The company will use 60% of the proceeds to reduce debt and the rest of the cash, about US$1.2bn (£1bn) will be returned to shareholders. "With a much stronger balance sheet and a return of approximately 8 per cent of our current market value to shareholders planned, we are making good progress with our transformation", he added.
Bain Capital is acquiring 60% of WPP-owned Kantar for US$4 billion.
Read said many leading private equity companies were interested in Kantar, which was launched by WPP in 1992 and offers insights into the views of customers and consumers in more than 100 countries, and WPP was very pleased to obtain a valuation of 8.2 times its 2018 earnings.
WPP CEO Mark Read is now driving a turnaround strategy and in March announced a formal process to sell Kantar - home to the agencies formerly known as TNS, Millward Brown and Lightspeed - with WPP retaining a stake in the business.
Bain's interest in Kantar is the latest private equity deal in recent weeks.
If completed the deal will trigger a £1billion windfall for investors as the company has pledged to return a sizable chunk of the £2.5billion proceeds to shareholders. It will further simplify and reposition WPP for growth, whilst unlocking significant value for shareholders.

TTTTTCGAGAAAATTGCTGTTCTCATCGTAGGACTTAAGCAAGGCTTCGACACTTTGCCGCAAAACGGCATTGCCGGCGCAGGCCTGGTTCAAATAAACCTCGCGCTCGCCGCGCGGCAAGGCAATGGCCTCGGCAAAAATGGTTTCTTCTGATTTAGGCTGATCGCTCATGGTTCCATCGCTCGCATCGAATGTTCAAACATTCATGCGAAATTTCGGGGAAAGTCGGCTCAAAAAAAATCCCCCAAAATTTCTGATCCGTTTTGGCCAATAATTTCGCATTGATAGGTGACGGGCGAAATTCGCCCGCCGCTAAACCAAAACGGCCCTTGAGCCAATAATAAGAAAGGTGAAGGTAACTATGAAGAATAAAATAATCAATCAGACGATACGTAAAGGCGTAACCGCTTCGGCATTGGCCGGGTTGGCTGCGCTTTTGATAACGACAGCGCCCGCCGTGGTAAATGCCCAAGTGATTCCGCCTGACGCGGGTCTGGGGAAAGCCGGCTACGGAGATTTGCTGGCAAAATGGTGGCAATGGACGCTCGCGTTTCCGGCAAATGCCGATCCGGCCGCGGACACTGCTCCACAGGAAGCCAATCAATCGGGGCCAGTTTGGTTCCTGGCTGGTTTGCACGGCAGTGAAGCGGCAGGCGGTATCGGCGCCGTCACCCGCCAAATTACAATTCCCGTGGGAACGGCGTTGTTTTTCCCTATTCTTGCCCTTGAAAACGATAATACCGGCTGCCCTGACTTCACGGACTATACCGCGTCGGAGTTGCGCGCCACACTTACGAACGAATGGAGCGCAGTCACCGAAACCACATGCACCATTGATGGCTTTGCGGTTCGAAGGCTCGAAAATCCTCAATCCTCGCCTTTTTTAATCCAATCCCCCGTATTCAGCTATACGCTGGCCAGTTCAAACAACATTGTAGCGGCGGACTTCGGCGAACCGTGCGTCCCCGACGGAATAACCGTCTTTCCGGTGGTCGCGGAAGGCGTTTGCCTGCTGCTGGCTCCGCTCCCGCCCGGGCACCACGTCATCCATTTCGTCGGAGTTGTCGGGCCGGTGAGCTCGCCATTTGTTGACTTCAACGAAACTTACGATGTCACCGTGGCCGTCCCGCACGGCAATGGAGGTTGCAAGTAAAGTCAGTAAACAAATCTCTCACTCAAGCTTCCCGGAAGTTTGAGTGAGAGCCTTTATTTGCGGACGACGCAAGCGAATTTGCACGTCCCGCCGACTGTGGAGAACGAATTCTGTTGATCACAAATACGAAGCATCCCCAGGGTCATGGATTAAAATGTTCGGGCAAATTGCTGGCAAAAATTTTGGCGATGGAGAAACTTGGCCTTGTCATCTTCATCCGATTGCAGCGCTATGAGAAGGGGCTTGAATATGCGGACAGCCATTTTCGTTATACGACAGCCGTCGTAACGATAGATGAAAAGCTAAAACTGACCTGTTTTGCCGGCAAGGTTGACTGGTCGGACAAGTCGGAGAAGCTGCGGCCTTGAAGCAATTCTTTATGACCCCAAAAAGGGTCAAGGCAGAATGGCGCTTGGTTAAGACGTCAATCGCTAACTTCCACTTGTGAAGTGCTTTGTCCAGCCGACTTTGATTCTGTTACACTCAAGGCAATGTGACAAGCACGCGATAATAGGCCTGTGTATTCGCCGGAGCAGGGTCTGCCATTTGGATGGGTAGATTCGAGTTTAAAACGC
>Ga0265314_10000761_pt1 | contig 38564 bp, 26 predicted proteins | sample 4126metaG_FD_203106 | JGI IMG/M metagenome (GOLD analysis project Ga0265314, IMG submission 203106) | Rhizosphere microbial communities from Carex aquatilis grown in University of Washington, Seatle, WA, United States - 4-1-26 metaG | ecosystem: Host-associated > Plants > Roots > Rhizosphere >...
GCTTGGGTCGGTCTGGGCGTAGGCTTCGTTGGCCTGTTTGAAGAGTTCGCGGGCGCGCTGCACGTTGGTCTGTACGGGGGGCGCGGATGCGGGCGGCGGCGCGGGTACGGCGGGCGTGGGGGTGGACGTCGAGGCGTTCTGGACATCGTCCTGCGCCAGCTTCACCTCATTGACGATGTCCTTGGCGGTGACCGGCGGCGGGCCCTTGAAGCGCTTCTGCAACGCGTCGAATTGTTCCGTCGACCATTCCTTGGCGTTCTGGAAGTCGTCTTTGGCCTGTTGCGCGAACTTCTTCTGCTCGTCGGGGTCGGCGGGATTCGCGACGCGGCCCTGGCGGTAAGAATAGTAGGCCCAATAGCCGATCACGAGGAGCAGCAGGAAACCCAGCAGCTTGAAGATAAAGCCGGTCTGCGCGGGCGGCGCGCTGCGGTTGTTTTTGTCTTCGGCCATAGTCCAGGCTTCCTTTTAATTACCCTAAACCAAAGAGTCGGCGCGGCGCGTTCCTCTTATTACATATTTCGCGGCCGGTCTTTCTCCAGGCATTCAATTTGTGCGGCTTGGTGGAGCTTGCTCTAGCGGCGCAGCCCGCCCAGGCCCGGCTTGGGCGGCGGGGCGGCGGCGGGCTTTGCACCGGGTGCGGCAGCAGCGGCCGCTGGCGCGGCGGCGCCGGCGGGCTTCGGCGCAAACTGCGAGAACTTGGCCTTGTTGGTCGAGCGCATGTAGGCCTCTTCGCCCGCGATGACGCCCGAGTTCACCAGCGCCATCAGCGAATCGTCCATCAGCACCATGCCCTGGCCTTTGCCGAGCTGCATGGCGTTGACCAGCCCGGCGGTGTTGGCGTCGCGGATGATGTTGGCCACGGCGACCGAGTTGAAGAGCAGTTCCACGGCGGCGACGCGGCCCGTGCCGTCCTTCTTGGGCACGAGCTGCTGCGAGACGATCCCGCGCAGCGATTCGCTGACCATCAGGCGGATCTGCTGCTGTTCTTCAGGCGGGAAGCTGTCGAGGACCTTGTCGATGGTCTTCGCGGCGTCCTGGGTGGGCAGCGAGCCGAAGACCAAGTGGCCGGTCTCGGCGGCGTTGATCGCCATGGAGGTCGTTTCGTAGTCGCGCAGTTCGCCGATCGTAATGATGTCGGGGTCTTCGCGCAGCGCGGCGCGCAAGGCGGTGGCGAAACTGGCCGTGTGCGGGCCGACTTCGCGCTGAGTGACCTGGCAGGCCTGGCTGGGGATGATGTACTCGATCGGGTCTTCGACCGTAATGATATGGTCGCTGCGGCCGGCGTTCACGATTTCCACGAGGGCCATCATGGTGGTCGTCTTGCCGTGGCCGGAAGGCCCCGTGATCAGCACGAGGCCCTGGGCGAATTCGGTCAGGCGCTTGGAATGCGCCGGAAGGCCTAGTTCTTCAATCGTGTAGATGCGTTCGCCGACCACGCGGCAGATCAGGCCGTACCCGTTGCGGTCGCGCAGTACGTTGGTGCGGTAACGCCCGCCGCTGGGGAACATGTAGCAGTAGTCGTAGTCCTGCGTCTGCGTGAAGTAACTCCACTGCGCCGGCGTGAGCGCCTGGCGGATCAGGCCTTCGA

Luca Bassi, a managing director at Bain Capital Private Equity, said the firm sees "many opportunities for expansion" in Kantar.
Eric Salama, Kantar CEO, said Bain "is a partner who shares our ambition, brings relevant expertise and - with WPP - can help us accelerate our growth and impact for clients". We are focused on delivering "human understanding at scale and speed" and the "best of Kantar" more consistently. "Our deep sector knowledge, operational expertise and strong track record of partnering with management teams to accelerate growth give us confidence that we can help Kantar grow both organically and by acquisition".